Wednesday, June 6, 2018

The Critical Thinking Co.™: Understanding Pre-Algebra (Homeschool Review Crew)

Ok, so I want to know how Jude is ready for middle school math.  I remember sitting at the kitchen table using crayons as manipulatives to get him to be able to add up to ten. Now he's mastered elementary math and is ready to review a book titled Understanding Pre-Algebra? STOP THE CLOCK.

Mama is so not ready for this.

Understanding Pre-Algebra is a full-course worktext style math offering from The Critical Thinking Co.™  This is a standards-based program for students in grades 6 through 8.  However, what makes it different is its organization. Unlike many other programs that just teach how to get the answer, this text stresses critical thinking about the problem's process.  Rather than just learning the steps for how to get from problem to solution, Understanding Pre-Algebra teaches the student to think about the choice of steps and why he's using those strategies.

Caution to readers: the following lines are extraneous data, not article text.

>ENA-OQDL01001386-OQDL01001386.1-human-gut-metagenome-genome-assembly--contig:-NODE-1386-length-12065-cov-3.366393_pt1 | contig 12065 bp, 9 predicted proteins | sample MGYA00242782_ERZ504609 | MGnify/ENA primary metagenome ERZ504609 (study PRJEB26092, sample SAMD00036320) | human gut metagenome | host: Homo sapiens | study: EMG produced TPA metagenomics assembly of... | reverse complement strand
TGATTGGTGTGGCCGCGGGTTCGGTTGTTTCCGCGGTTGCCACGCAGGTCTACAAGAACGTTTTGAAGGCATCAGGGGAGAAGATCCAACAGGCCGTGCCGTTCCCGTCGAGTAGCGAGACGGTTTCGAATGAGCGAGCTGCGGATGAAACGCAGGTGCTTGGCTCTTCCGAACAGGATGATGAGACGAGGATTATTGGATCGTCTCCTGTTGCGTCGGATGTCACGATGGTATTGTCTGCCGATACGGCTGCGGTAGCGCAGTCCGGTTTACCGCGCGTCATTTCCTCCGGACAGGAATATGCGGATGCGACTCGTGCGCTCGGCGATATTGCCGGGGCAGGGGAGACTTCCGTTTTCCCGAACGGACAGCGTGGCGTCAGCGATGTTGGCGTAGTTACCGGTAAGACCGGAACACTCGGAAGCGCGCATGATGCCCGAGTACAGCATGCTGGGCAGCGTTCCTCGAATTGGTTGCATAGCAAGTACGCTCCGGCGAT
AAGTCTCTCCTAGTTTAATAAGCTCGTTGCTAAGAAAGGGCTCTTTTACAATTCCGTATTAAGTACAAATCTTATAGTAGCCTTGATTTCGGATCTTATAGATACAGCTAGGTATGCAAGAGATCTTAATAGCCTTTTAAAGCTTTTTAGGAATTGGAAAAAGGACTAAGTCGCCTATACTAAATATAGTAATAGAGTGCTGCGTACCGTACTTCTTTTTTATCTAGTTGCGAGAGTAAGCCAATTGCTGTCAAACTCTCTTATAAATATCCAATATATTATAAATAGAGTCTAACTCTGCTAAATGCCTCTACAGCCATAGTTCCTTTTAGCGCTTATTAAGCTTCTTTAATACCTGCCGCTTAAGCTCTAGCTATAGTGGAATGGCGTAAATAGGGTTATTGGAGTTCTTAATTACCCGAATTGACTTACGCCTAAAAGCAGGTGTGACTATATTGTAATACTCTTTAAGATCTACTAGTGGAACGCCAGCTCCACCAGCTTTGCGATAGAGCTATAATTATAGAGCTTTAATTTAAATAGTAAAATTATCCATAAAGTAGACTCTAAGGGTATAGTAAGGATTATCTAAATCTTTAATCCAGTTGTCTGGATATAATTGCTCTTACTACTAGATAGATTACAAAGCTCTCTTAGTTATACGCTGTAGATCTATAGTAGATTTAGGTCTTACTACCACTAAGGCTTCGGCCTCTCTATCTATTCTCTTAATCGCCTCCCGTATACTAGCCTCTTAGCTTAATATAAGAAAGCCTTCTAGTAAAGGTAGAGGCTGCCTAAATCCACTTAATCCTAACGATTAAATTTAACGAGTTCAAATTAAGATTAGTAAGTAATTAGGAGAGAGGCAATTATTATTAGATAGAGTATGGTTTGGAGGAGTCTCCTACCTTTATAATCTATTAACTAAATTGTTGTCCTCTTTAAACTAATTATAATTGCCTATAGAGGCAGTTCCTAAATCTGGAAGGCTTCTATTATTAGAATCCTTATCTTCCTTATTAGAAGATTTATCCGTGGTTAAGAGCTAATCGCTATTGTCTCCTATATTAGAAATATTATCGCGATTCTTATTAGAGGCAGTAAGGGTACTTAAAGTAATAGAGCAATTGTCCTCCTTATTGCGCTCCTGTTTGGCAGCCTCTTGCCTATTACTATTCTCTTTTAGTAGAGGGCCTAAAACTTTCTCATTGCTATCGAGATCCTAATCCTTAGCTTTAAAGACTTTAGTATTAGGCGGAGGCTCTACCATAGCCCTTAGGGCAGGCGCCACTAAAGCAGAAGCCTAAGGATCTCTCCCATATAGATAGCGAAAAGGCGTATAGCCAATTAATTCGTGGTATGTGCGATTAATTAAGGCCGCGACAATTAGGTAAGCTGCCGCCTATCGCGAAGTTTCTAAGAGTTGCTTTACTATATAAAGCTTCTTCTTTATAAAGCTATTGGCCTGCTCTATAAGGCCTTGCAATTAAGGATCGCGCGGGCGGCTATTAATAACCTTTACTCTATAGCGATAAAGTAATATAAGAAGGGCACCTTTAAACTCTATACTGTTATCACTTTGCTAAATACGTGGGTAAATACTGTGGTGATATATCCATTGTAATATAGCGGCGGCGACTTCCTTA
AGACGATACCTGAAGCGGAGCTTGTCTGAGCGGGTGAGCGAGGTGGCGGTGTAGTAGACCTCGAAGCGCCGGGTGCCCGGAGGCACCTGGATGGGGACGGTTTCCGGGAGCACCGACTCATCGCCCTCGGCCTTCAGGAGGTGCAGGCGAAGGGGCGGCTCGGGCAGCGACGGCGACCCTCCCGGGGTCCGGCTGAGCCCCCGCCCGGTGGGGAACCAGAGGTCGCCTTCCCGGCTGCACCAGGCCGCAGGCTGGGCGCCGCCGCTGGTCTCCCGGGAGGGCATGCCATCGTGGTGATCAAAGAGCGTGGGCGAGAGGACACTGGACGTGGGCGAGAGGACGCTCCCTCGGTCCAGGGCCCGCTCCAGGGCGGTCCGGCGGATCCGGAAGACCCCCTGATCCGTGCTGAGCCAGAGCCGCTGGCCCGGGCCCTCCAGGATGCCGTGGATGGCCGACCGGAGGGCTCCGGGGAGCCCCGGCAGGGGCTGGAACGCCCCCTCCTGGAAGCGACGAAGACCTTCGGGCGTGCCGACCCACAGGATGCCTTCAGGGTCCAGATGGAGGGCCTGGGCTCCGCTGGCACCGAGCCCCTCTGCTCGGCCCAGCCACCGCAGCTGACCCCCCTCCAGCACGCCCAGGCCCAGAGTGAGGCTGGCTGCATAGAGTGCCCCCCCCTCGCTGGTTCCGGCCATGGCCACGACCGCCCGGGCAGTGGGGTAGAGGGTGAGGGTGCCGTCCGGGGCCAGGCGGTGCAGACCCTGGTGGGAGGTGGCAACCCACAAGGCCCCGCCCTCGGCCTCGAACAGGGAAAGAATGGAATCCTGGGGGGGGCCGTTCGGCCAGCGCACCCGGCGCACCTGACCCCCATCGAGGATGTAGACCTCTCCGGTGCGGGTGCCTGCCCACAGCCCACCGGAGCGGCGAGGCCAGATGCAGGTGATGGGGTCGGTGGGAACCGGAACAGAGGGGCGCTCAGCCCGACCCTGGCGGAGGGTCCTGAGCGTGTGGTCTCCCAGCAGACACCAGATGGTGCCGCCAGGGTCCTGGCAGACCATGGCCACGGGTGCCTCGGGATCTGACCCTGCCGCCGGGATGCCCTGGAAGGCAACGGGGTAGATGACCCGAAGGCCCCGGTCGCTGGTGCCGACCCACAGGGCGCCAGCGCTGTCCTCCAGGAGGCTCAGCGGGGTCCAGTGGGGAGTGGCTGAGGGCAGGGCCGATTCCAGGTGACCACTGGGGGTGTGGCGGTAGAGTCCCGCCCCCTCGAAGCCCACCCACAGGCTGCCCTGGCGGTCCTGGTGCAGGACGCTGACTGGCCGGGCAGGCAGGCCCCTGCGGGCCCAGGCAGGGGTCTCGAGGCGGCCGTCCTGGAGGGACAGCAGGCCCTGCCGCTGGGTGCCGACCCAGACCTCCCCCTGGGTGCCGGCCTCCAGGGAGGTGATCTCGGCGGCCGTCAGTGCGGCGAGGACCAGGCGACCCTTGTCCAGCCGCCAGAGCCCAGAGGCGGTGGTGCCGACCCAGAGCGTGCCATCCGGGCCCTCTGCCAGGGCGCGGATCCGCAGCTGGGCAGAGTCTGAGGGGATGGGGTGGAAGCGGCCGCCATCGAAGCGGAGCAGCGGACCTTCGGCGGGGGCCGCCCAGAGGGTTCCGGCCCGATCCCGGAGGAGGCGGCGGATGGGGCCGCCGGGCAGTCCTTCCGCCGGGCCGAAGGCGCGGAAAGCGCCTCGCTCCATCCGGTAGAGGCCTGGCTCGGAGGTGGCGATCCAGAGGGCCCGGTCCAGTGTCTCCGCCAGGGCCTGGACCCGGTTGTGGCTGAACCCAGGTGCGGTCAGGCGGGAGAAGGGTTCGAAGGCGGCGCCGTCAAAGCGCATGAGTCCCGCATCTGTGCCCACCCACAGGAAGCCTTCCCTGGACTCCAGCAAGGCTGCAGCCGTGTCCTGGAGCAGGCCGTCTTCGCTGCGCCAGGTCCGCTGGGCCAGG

This "learn why, not just how" is why I like programs from The Critical Thinking Co.™ We've used so many things from their line up.  In the past, we've reviewed their Sentence Diagramming book (I'm very happy to have that still on my shelf for when Celia begins homeschooling later this month!), as well as Pattern Explorer, another math program.  We've even branched out and used several other items: Matthew has worked with their Critical Thinking and US History curricula, and Jude and Damien completed grade-appropriate levels of Mathematical Reasoning this past school year.  This company is a favorite here!